is housed in the same Stardent box that I used for
my Zen preamp.
the active crossover is very simple. There are two parts to the
unit - a power supply and the crossover circuitry. There are 2 sets of
inputs in the rear - Left/Right line level and Left/Right speaker level.
I used RCA jacks for both tpes of inputs (probably not a good idea but
the connectors were readily available from Radio Shack and easy to retrofit
into this case). There is a single RCA jack for the output (at the far
right of the above picture, just off the picture).
power supply is pretty standard - 7812/7912 pair to deliver +/- 12V
from a small toroidal transformer. It is fused and wired to the
existing power cord receptacle in the box. There are two power
switches - one is on the side (at the lower right of the left
picture) which was original to the case, and the other is a front
panel push-button switch I added for ease of use. Both must be on
for use. The yellow patches in the right picture is self-adhesive
paper I added to act as an insulator - just in case something shorts
out with the case!
active circuitry is likewise pretty straight forward. A front panel
four pole, double throw (4PDT) switch selects the input source.
Speaker level inputs go through a voltage divider network. The
selected input is summed by an op-amp then fed to two 2nd order
Salen Key unity gain low-pass stages with a corner frequency set
to 75Hz. The output is fed to a variable gain buffer controlled
from a front panel gain/volume control pot.
front panel has the power switch, power LED, gain, and input selector.
It's great! We don't use it often; usually just for watching movies. But when it's on, you know it. The current speakers are my 2-way surrounds which were put into service for space reasons. They don't go that low so there's a dip in the response between the sub (75Hz) and the speakers (100Hz). I'll fix that when I have the time. For now, action movie just rock the house!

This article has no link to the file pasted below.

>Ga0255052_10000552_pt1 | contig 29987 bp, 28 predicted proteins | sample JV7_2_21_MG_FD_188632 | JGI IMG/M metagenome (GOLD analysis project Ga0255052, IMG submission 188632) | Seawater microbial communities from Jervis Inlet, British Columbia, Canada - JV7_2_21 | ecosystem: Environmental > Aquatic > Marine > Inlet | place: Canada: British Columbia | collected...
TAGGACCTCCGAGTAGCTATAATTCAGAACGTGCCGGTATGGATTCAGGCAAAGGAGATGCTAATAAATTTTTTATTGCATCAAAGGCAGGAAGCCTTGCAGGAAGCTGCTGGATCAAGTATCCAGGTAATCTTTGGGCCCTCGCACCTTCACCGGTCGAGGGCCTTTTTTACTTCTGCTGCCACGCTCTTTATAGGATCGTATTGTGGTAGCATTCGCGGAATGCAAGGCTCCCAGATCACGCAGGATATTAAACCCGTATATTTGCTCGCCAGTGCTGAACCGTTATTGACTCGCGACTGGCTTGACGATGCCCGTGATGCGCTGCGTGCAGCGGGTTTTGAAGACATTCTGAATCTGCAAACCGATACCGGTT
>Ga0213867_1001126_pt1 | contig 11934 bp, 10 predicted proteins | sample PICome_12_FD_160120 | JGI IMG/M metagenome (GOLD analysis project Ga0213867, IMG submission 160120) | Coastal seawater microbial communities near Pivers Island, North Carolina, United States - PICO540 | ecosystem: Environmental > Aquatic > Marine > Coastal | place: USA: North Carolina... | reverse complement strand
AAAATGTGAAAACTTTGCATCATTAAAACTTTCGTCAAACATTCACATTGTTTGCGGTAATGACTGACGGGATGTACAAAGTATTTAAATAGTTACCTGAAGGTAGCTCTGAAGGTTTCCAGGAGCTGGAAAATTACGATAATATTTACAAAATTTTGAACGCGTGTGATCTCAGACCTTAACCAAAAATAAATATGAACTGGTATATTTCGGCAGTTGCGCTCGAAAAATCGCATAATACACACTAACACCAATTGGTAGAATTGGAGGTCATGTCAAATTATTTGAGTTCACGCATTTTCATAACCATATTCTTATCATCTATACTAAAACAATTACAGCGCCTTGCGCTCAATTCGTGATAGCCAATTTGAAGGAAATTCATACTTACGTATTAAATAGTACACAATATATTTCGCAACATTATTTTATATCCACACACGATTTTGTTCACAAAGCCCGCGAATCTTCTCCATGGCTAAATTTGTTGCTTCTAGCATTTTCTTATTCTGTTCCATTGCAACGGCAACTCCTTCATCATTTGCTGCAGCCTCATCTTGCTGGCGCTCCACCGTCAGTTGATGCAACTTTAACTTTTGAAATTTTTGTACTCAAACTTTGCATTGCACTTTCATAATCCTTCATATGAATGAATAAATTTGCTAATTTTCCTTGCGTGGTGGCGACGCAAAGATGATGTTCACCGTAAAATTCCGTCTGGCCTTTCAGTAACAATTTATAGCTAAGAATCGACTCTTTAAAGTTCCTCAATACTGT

over 2 years since I made the first test box. I wasn't too
thrill with its un-equalized response and the size of the
box made it rather unappealing. The next step was therefore
to shrink the box to about half the original size. Using the
original box, I made a new one measuring 16-5/8 x 15-1/8 x
18-7/8 inches on the outside for an internal volume of just
over 2 cubic feet (not accounting for the driver's and passive
radiator's rear volumes). But that still wasn't quite right.
Here is the new
smaller prototype box.
problem is that I don't really have a use for this sub yet.
The original use for this sub fell through and so this project
has had no calling. And so the new smaller box is partly to
allow the drivers to be stored on a baffles while I decide
what to do with it ! I placed the drivers in adjacent faces
of the box mainly to allow me to place the unit in a particular
place in my house for "temporary storage". The box
is still nothing more than 3/4 inch MDF with absolutely no
bracing of any sort. No attempt was made to "do the job
right" since the probability is high that a new box will
be built once a final plan is made. This box does however
provide a reasonaly test platform for designing the EQ and
crossover circuitry that will eventually be needed.